Cutting down on heating however is the big winner.

I agree rarrar, but getting people into the habit of switching off things when they are not needed is a good idea. We should not assume that everyone will take the trouble to find out how much – or little – power everything they own uses.

It’s a good idea to associate heat with cost. Anything that gets warm or hot when in use is consuming power and costing money.

Good points wavechange, producing a culture change of always switching things off is very important and also relating heat to energy = costing money. Keep it simple !

I don’t have an energy monitor device, but do it manually – reading gas and electricity meters monthly and checking against historical use. This is easy with digital meters.
I did an estimated energy audit on my bungalow (as reported in another conversation). It means listing the power consumption (kWatt) of anything electrical – normally given in the product literature and packaging – and estimating the hours per day in use. Multiply kW by hours used = units consumed – which is what your energy company charges you for, usually in pence per unit or kWh (kWatthour).
So if you can make this effort you soon get a picture of where your main energy use is, and whether you can make any significant savings. In my case, a plasma TV, a computer, and kitchen appliances account for around 60% – so I can see where I could save, or at least understand where my money goes.
If you have CFL lights then switching off gives very small savings. If you have incandescent (old type bulbs) then it is worthwhile switching off or changing to CFL.
It’s a one-off effort. Using an energy monitor as far as I can see does not take account of how many hours a day individual appliances are in use. You might have a 3kW kettle (40p an hour to run) but you only use it for short periods at a time – each use costing around 2p.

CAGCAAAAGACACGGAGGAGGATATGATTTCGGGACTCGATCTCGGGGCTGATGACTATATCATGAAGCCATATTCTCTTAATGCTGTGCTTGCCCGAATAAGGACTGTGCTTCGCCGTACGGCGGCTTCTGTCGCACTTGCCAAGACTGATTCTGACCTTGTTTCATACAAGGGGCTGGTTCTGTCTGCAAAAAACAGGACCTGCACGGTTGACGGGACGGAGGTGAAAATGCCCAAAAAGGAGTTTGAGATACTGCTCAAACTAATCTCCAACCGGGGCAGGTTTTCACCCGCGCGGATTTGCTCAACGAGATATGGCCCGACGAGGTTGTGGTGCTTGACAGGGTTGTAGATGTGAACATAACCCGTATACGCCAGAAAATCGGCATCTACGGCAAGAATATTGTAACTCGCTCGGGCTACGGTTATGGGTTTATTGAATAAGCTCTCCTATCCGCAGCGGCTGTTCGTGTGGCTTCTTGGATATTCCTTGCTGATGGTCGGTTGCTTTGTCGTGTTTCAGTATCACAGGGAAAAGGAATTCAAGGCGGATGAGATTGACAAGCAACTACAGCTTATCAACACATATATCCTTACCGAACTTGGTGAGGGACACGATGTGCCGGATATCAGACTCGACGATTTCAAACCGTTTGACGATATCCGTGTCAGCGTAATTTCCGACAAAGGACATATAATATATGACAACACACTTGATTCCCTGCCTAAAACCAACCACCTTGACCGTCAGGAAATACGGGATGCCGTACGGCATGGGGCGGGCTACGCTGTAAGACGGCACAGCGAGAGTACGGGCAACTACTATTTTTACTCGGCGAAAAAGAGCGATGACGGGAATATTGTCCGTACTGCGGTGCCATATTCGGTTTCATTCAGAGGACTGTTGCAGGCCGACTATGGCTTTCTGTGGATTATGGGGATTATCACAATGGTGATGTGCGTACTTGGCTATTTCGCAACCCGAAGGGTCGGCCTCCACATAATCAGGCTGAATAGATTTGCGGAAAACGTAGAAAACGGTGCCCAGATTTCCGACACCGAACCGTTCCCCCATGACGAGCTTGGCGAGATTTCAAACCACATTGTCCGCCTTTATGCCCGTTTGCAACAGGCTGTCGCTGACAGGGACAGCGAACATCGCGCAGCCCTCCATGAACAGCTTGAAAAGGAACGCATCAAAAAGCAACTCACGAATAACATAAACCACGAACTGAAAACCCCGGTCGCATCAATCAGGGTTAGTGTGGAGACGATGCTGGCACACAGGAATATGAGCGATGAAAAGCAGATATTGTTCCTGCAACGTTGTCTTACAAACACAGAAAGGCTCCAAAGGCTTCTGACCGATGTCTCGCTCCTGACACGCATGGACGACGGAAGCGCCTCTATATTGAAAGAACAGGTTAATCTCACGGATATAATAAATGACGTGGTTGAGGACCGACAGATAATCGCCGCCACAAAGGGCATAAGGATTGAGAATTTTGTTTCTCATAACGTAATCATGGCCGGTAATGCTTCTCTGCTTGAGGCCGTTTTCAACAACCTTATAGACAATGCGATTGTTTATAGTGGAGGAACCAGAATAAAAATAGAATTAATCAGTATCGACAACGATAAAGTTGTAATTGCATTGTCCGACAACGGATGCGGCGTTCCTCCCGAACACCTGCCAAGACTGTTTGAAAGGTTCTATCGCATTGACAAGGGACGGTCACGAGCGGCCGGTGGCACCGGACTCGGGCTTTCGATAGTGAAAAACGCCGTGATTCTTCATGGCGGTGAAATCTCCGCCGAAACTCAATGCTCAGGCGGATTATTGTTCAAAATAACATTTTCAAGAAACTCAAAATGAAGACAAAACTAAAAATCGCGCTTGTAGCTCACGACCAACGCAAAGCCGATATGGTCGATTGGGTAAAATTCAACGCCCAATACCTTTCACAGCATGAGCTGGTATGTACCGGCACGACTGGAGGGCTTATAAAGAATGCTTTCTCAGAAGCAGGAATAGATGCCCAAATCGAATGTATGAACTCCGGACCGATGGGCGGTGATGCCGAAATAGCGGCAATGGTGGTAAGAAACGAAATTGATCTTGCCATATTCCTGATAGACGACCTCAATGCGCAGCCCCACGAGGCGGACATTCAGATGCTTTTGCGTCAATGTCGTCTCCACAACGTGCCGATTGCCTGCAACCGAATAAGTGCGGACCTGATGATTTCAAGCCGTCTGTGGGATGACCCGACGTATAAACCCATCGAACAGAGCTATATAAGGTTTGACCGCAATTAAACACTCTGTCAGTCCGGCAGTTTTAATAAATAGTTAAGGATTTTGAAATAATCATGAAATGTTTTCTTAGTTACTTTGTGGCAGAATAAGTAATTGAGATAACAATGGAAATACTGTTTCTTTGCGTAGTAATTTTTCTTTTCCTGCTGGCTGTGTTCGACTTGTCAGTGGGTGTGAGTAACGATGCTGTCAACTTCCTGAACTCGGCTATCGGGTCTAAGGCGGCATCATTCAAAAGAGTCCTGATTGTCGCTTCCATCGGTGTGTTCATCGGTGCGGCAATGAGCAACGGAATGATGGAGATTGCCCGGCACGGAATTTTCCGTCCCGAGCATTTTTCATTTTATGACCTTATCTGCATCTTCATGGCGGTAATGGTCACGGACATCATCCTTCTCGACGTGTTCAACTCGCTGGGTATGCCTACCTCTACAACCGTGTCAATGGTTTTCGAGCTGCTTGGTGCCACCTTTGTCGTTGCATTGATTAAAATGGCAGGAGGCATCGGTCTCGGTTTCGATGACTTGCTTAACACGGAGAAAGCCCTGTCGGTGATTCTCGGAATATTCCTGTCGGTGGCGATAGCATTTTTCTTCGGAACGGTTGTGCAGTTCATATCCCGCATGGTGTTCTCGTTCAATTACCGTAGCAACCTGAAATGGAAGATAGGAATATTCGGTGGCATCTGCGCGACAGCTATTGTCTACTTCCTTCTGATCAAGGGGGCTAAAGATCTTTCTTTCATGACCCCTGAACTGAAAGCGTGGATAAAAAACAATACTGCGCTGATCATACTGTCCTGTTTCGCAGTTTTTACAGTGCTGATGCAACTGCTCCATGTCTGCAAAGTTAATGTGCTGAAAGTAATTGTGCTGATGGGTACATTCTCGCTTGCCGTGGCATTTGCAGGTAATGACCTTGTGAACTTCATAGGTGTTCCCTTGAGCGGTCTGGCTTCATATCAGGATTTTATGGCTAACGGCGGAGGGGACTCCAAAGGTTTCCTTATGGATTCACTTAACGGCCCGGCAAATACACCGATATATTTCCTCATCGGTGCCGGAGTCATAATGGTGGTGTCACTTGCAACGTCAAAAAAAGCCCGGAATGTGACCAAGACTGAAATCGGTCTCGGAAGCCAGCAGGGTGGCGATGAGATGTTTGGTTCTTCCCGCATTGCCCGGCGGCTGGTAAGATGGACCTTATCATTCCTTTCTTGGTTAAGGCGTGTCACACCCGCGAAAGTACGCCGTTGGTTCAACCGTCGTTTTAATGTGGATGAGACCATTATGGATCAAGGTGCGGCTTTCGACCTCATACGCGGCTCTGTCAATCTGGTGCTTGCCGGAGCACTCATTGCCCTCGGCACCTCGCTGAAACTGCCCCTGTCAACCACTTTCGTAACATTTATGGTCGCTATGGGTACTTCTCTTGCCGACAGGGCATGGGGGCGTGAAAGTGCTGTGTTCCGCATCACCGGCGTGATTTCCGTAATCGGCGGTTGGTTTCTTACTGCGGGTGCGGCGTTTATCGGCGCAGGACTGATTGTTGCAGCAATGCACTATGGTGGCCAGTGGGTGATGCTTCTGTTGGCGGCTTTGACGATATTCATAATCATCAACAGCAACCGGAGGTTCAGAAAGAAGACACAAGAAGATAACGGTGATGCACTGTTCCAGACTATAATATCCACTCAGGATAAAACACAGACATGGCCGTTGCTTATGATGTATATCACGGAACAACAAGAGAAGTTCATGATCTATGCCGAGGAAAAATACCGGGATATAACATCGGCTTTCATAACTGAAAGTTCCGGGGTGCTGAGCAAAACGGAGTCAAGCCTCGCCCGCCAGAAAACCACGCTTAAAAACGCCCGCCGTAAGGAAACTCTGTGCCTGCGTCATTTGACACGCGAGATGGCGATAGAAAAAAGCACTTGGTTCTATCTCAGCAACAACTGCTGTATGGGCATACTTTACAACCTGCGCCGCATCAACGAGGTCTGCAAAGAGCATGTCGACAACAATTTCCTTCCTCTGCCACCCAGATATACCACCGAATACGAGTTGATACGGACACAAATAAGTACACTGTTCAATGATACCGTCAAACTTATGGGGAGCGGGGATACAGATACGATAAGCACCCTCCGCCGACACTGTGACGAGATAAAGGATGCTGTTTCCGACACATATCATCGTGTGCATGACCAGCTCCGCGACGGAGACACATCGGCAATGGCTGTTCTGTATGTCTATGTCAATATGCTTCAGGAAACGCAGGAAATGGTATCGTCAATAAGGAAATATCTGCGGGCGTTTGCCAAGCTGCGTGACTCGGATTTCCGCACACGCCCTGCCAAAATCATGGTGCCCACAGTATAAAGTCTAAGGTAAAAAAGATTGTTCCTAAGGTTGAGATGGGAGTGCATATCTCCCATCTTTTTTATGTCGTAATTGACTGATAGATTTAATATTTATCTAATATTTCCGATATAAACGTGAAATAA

par ailleurs says:
26 October 2012

I tried one for a while and it is quite revealing to see which appliances use the most electricity. The main problem though was that I am already pretty obsessive about wastage of any sort around the house. The monitor showed quite clearly that some appliances were old and better replaced with something modern, especially a 20+ year old freezer tucked away in the garage. Then of course you have the choice of spending money to save money in the long term or waiting till the old appliance fails and in the case of this freezer I’m sure it would have outlasted me!
As for the rest it proved that energy-saving bulbs are sensible even if you prefer the old incandescents,not all TVs etc are too bad on standby (although I still turn off completely at night) and larger desk top PCs are surprisingly hungry beasts when working on full power. Other things like washing machines etc are using a fair bit of power but aren’t on all the time so won’t be replaced till necessary.
So, after learning what I more or less knew already, I stopped using the gadget. I suppose they might shock a few into changes but most people seem to be happy carrying on as before and moaning about ever increasing bills.

You say.